German Bunds Fall After Investor Confidence Improves; Greek Bonds Decline

German bunds fell, pushing 10-year yields up by the most in a month, as a report showing investor confidence in Europe’s largest economy improved sapped demand for the region’s safest securities.

Bunds dropped for the first time in three days as stocks rose around the world after a U.S. government report showed retail sales accelerated in February. Greek bonds issued to investors as part of the nation’s debt swap declined on their first full day of trading. Spanish securities slipped after European finance chiefs meeting yesterday called on the nation to make deeper budget cuts.

“Risk sentiment has improved,” said David Schnautz, a fixed-income strategist at Commerzbank AG in London. “Bund yields are close to recent lows, so there’s some resistance to go lower. The ZEW survey was comfortably above expectations,” he said, referring to the German investor-confidence data.

The yield on the 10-year bund climbed six basis points, or 0.06 percentage point, to 1.82 percent at 4:35 p.m. London time after rising as much as seven basis points, the most since Feb. 13. The 2 percent bond due January 2022 fell 0.52, or 5.20 euros per 1,000-euro ($1,311) face amount, to 101.645.

The ZEW Center for European Economic Research said its index (SXXP) of German investor and analyst expectations, which aims to predict economic developments six months in advance, improved to 22.3 this month from 5.4 in February. U.S. retail sales gained 1.1 percent last month after rising 0.6 percent in January, the Commerce Department said in Washington.

The Stoxx Europe 600 Index (SXXP) of shares gained 1.8 percent, and the Standard & Poor’s 500 Index rose 0.9 percent.

Greek ‘Problems’

Greek 10- and 30-year bonds declined as investors remained concerned about the nation’s ability to reduce its debts even after euro-area finance ministers signed off on a 130 billion- euro bailout program yesterday.

Yields on shorter-maturity bonds climbed more than those on longer-term debt, inverting the so-called yield curve.

The yield on the 2 percent bonds due in February 2023 rose 57 basis points, to 19.02 percent. The price slid 1.085 to 26.75 cents on the euro. The rate on the 2042 debt climbed 41 basis points to 14.2 percent, meaning investors get 482 basis points less yield for holding the longer-dated securities.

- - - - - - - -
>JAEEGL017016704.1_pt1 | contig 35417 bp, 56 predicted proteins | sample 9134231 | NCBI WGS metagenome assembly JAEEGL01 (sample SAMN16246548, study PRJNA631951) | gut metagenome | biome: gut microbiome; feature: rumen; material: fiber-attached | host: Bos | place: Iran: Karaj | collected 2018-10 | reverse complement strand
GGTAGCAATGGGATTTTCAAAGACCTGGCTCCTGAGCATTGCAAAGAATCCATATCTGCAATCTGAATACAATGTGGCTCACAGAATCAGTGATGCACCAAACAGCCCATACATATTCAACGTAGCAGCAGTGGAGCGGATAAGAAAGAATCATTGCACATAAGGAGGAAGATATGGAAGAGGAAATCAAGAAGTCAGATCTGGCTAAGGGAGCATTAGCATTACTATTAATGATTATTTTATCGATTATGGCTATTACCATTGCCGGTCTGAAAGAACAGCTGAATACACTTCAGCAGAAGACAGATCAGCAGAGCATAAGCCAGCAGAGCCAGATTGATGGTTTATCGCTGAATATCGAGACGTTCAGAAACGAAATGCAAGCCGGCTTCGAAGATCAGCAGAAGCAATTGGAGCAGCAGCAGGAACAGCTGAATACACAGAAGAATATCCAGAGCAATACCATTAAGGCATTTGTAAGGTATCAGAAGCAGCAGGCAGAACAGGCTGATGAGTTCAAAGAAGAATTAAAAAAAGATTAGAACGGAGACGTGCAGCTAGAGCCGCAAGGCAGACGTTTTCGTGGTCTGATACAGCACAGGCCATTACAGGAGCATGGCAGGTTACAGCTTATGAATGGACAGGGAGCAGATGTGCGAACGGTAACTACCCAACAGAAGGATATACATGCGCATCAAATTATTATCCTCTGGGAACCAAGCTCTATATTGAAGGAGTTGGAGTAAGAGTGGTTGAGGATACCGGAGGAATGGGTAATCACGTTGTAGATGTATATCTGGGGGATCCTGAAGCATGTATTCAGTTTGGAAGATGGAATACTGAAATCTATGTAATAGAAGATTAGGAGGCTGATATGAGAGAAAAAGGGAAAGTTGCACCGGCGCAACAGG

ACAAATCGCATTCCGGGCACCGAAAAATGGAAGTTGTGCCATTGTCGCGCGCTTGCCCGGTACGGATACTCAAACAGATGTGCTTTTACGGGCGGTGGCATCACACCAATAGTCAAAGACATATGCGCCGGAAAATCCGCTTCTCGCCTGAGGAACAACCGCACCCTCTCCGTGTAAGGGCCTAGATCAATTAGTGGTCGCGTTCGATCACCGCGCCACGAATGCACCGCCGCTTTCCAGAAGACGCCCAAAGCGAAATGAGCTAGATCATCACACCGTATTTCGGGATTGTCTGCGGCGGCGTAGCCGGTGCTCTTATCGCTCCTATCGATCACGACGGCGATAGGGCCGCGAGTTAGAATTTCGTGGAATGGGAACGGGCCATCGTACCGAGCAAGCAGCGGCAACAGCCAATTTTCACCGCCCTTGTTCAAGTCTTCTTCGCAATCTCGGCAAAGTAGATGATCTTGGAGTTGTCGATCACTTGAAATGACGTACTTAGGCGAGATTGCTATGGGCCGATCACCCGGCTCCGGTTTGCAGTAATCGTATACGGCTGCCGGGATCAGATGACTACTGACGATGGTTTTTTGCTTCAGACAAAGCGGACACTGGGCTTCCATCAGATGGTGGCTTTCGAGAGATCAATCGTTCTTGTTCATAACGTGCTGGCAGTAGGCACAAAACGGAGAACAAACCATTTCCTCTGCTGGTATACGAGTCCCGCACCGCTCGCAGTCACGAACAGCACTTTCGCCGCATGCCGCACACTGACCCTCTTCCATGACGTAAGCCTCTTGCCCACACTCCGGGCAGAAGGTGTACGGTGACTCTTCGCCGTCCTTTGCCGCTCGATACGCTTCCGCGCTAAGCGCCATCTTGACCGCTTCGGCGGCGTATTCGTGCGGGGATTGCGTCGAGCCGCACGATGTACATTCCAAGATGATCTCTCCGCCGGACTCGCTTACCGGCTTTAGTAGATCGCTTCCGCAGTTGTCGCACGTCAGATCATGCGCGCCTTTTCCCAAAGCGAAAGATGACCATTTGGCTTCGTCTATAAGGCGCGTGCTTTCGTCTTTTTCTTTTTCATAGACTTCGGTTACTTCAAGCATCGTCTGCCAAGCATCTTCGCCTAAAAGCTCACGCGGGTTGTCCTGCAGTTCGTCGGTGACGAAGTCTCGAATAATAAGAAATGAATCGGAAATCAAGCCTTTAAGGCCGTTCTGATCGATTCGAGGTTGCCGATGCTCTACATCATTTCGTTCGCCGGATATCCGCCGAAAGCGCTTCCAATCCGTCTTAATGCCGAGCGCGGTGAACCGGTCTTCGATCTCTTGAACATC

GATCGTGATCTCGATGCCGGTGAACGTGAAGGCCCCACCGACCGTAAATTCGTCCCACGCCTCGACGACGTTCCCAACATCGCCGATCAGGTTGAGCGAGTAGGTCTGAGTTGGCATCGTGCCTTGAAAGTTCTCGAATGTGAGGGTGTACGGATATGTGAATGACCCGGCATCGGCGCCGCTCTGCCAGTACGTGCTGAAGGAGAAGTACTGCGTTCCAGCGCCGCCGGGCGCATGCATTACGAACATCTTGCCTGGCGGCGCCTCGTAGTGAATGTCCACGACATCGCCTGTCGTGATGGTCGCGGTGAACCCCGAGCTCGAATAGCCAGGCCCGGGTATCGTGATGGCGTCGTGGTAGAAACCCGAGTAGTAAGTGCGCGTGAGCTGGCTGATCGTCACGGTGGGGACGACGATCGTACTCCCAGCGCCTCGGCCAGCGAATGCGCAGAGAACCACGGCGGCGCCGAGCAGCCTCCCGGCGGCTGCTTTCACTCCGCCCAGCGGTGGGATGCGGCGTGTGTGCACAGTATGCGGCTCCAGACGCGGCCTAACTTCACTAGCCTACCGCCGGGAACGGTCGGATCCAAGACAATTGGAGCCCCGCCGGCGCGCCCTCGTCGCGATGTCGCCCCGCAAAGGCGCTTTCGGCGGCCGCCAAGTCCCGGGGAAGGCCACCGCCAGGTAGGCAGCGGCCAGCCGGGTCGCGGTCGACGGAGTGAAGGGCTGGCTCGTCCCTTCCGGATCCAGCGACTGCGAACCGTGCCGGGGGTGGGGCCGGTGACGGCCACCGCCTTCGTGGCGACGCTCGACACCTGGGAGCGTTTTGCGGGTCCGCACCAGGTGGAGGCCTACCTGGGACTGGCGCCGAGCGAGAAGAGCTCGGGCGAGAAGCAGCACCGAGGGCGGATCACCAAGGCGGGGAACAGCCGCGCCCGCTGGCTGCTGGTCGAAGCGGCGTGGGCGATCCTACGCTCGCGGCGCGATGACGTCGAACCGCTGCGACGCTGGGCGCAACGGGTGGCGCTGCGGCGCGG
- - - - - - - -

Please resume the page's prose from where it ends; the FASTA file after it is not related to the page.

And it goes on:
Greece still has problems, in spite of the debt swap and restructuring,” said Orlando Green, a fixed-income strategist at Credit Agricole Corporate & Investment Bank in London. “Debt sustainability remains a key concern, and that’s reflected in the prices and the shape of the yield curve.”

Highest Volatility

Volatility in Greek debt was the second highest in euro- area markets today behind Finnish securities, according to measures of 10-year bonds, two- and 10-year yield spreads and credit-default swaps.

Spanish 10-year bonds fell for a second day after European finance chiefs called on the nation to prune an additional 0.5 percent of gross domestic product out of the 2012 budget. Prime Minister Mariano Rajoy on March 2 unilaterally raised the country’s deficit target for this year.

Rajoy’s goal of a deficit of 5.8 percent of GDP in 2012 “is dead,” Luxembourg Prime Minister Jean-Claude Juncker said yesterday after chairing a meeting of euro-area finance ministers in Brussels.

The Spanish 10-year (GSPG10YR) bond yield climbed nine basis points to 5.14 percent.

Italian Notes

Italian notes declined before the nation sells as much as 6 billion euros of three- and seven-year debt tomorrow. The two- year yield rose five basis points to 2.02 percent.

Investors should sell 30-year French bonds and buy their U.K. equivalents, Royal Bank of Scotland Group Plc analysts wrote in a note to clients.

“The timing for initiating or adding to this trade is appropriate given the upcoming U.K. budget, which we believe will provide further reassurance on the fiscal front and the looming French elections,” according to the note written by Biagio Lapolla, Claire Tucker and Andrew Roberts.

Should Socialist candidate Francois Hollande defeat incumbent Nicolas Sarkozy, his commitment to lowering the retirement age and objection to the euro-region’s fiscal compact may lead to “a non-negligible probability of France being downgraded,” they wrote.

The extra yield offered by French 30-year bonds over U.K. securities may widen to 80 basis points, the analysts said. The spread is currently 40 basis points.

The extra yield offered by U.S. Treasuries over German bunds widened to as much as 28.6 basis points, the most since Aug. 1, according to data compiled by Bloomberg.

The 10-year Treasury yield climbed four basis points to 2.08 percent. The spread between the nations’ two-year notes was 15 basis points after expanding to 16.7 basis points yesterday, the most since June 2010. The Federal Reserve meets to review monetary policy today.

German bunds have returned 0.4 percent this year, according to indexes compiled by Bloomberg and the European Federation of Financial Analysts Societies. Spanish bonds gained 2.7 percent, and French bonds rose 2.2 percent.

To contact the reporters on this story: David Goodman in London at dgoodman28@bloomberg.net; Keith Jenkins in London at kjenkins3@bloomberg.net

To contact the editor responsible for this story: Daniel Tilles at dtilles@bloomberg.net.

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